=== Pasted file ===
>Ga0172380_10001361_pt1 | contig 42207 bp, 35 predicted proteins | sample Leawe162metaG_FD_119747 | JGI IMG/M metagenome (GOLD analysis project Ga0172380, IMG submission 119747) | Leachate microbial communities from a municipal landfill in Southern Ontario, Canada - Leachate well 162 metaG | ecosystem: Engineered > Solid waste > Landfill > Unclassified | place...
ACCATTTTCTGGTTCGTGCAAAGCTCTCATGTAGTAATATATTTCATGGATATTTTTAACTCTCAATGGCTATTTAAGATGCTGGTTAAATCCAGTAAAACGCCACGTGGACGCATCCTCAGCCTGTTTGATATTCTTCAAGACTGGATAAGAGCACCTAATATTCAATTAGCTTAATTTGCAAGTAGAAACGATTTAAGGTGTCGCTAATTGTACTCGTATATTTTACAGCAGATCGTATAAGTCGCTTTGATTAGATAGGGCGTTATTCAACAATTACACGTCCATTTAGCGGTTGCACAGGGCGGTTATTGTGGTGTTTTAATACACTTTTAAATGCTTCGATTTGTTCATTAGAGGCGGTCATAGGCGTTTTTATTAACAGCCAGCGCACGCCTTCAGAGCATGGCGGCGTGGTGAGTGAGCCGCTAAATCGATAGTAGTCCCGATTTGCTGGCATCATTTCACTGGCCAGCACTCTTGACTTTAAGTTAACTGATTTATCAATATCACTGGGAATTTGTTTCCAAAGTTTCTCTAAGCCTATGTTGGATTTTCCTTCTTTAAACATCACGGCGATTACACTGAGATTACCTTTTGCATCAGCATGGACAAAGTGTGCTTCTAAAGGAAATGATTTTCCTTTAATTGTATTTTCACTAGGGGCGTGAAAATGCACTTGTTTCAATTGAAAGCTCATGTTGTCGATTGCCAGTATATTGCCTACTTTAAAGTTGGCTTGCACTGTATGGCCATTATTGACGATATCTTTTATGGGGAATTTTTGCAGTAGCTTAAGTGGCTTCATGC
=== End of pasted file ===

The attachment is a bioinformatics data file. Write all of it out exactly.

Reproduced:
>Ga0172380_10001361_pt1 | contig 42207 bp, 35 predicted proteins | sample Leawe162metaG_FD_119747 | JGI IMG/M metagenome (GOLD analysis project Ga0172380, IMG submission 119747) | Leachate microbial communities from a municipal landfill in Southern Ontario, Canada - Leachate well 162 metaG | ecosystem: Engineered > Solid waste > Landfill > Unclassified | place...
ACCATTTTCTGGTTCGTGCAAAGCTCTCATGTAGTAATATATTTCATGGATATTTTTAACTCTCAATGGCTATTTAAGATGCTGGTTAAATCCAGTAAAACGCCACGTGGACGCATCCTCAGCCTGTTTGATATTCTTCAAGACTGGATAAGAGCACCTAATATTCAATTAGCTTAATTTGCAAGTAGAAACGATTTAAGGTGTCGCTAATTGTACTCGTATATTTTACAGCAGATCGTATAAGTCGCTTTGATTAGATAGGGCGTTATTCAACAATTACACGTCCATTTAGCGGTTGCACAGGGCGGTTATTGTGGTGTTTTAATACACTTTTAAATGCTTCGATTTGTTCATTAGAGGCGGTCATAGGCGTTTTTATTAACAGCCAGCGCACGCCTTCAGAGCATGGCGGCGTGGTGAGTGAGCCGCTAAATCGATAGTAGTCCCGATTTGCTGGCATCATTTCACTGGCCAGCACTCTTGACTTTAAGTTAACTGATTTATCAATATCACTGGGAATTTGTTTCCAAAGTTTCTCTAAGCCTATGTTGGATTTTCCTTCTTTAAACATCACGGCGATTACACTGAGATTACCTTTTGCATCAGCATGGACAAAGTGTGCTTCTAAAGGAAATGATTTTCCTTTAATTGTATTTTCACTAGGGGCGTGAAAATGCACTTGTTTCAATTGAAAGCTCATGTTGTCGATTGCCAGTATATTGCCTACTTTAAAGTTGGCTTGCACTGTATGGCCATTATTGACGATATCTTTTATGGGGAATTTTTGCAGTAGCTTAAGTGGCTTCATGC